Having a well-fitted fire door is a fundamental element of this. Under the Fire Safety Order, universities and colleges must demonstrate, that in the event of danger, it’s possible for people to evacuate a building as quickly and safely as possible – and the state of fire doors falls within this.
In the circumstance of a fire, to help contain it, it’s vital that fire doors are correctly installed and maintained. This involves making sure that the door hardware (including hinges, handles, door closers, locks and signage) is certified, functional, regularly serviced and maintained.
Educating staff and students on what to look out for when checking fire doors and how to spot any potential damage is also important. Simply putting up fire safety posters and guides can go a long way in helping students avoid easy mistakes (such as propping open fire doors) that could otherwise have detrimental consequences.
From fire detection to cloud-based security systems, there’s a range of innovative technologies that can be integrated into a university campus. Advanced security systems have a huge number of benefits that universities simply can’t ignore. With most universities being designed as ‘open environments’, where people can freely move about, the implementation of an integrated security system is key, especially when aiming to streamline the flow of movement without substituting security.
Today, with cloud-based access control, facility managers can simply issue and retract access credentials meaning entry can be allowed or denied based on person, access point or even time of day. In the event that someone has wrongly gained access to a facility, to preserve student, staff and even equipment safety it’s essential to have an effective lockdown procedure in place.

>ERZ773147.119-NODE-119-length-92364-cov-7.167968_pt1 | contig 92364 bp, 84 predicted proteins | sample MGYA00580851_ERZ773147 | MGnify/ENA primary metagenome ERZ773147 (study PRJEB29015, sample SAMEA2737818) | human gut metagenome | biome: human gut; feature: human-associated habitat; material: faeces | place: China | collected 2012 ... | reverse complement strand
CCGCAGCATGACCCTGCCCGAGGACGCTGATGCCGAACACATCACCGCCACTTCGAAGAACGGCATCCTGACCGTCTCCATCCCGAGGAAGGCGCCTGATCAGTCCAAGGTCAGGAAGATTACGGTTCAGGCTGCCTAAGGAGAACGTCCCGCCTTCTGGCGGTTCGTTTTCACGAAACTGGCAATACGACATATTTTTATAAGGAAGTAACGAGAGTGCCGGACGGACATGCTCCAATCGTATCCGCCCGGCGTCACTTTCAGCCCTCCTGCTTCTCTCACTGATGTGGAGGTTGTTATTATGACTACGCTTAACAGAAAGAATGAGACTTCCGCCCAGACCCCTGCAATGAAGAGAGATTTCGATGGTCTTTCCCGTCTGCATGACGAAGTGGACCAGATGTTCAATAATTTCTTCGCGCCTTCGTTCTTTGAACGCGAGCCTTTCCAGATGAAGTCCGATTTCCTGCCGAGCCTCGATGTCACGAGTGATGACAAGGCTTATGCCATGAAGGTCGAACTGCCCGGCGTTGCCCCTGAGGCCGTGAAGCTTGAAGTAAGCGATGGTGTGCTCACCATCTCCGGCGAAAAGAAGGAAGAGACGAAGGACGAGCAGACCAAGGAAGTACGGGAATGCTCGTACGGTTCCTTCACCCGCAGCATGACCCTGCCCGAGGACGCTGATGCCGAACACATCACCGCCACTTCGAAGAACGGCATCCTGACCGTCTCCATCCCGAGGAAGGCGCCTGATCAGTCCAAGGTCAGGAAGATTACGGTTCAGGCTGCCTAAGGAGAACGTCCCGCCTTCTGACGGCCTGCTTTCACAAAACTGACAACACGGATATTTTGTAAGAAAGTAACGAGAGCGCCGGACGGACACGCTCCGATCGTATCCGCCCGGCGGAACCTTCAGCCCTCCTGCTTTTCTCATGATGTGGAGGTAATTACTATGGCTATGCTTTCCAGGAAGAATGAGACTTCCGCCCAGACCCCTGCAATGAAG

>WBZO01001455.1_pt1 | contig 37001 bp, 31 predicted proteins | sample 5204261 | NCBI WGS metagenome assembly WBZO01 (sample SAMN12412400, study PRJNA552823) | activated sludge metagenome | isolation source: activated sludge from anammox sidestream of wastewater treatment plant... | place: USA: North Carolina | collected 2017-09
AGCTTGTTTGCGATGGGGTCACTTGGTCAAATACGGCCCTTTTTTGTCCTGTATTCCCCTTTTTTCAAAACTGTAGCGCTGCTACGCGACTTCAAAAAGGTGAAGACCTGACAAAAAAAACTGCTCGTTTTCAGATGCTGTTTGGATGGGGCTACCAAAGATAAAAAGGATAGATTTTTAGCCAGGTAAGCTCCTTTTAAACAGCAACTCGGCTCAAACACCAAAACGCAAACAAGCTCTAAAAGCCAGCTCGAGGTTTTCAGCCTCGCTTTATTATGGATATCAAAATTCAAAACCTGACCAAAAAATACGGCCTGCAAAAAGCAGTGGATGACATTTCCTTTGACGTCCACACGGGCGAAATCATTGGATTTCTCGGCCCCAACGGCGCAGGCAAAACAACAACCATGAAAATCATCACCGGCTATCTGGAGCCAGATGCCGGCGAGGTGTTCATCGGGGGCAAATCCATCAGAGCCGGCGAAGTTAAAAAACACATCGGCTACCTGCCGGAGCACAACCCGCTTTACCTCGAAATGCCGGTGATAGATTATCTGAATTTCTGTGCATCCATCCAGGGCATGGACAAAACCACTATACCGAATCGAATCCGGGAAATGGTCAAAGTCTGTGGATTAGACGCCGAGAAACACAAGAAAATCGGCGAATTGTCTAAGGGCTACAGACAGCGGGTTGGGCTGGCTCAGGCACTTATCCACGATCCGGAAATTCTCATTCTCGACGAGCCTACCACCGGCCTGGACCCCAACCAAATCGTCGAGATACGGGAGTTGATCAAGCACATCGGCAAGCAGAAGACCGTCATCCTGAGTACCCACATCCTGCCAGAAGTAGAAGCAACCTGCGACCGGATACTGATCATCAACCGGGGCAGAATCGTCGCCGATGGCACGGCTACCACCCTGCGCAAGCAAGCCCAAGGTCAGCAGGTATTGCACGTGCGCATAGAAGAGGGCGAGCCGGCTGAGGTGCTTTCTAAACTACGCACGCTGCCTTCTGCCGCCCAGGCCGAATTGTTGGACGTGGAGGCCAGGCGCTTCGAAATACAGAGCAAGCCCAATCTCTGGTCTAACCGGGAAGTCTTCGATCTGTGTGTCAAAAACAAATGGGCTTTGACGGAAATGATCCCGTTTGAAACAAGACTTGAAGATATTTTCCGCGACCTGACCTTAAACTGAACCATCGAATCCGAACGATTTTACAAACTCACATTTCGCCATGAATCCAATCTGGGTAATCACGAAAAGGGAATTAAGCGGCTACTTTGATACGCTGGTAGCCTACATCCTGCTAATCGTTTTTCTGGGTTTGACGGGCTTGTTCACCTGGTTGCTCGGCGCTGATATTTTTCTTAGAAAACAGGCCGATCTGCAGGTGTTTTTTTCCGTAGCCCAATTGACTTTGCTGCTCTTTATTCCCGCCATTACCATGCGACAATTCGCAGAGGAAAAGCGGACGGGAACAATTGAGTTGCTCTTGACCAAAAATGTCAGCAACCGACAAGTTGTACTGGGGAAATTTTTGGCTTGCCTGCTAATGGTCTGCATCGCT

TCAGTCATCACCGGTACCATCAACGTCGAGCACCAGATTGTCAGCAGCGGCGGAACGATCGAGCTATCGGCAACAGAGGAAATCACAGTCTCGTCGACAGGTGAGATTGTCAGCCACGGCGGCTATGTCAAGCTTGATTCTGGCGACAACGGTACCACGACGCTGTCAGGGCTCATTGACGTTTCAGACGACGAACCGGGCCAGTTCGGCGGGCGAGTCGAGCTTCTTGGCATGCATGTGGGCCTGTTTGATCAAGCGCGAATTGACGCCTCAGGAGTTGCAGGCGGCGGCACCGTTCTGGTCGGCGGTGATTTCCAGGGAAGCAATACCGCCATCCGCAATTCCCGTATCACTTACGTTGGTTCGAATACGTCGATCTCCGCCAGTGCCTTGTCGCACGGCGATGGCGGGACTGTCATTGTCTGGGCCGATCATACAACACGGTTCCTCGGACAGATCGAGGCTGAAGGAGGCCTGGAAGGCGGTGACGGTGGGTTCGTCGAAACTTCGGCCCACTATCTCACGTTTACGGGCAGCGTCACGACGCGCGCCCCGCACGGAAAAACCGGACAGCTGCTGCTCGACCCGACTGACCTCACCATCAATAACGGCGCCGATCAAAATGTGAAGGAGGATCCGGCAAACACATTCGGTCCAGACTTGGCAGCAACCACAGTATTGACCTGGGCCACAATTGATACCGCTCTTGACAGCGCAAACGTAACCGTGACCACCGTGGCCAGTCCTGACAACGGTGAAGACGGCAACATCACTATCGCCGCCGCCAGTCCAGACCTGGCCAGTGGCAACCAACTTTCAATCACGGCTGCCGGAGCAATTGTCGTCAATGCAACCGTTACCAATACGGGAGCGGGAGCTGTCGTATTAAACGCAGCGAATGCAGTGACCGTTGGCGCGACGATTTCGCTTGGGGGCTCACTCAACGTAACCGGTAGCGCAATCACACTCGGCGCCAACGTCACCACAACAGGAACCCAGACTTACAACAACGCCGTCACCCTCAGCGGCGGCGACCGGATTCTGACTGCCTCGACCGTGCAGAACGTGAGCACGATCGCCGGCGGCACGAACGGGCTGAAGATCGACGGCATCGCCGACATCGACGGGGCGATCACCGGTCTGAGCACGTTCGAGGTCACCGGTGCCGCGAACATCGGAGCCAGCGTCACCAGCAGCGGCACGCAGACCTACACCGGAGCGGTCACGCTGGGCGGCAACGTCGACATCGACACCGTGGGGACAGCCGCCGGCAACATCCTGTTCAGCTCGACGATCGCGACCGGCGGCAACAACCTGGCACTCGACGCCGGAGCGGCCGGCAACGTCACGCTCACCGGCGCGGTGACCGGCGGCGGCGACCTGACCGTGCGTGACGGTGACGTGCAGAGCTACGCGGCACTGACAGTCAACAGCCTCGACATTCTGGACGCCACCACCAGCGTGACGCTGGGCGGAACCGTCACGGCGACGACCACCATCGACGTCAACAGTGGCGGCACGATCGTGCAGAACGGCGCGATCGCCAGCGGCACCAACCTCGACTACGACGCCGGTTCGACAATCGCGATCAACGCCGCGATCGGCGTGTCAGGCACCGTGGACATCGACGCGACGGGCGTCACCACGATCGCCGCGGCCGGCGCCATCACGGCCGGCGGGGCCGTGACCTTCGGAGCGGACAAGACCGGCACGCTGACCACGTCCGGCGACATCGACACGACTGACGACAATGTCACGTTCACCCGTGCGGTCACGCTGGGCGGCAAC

To avoid any security risks, a lockdown strategy should be based on two critical factors, these being security layers and people and protocols. Regarding layers, every campus is made of the exterior (such as the parking area) and interior (like lecture theatres), therefore the plan must cover this. There must also be trained people on site to make sure protocols are followed in the event of an emergency.
Furthermore, in the possibility of a safe escape, appropriate digital signage, which can switch between a number of escape routes and guide people towards the safest exist must be clearly seen and understood. Not only this, there must be a designated meeting place for students and staff to meet in the event of a fire.
Action is key
As facility managers continue to see the importance of both fire and security elements, it appears more and more educational establishements are now integrating fire and lockdown into one critical incident plan. It’s no doubt that the safety of students should be a constant goal for facility managers and security teams.
Through education, we can improve our investments into fire safety hardware, our understanding of effective lockdown procedures and our integration of increasingly holistic procedures and infrastructures. Only then can we be confident in our efforts to protect students.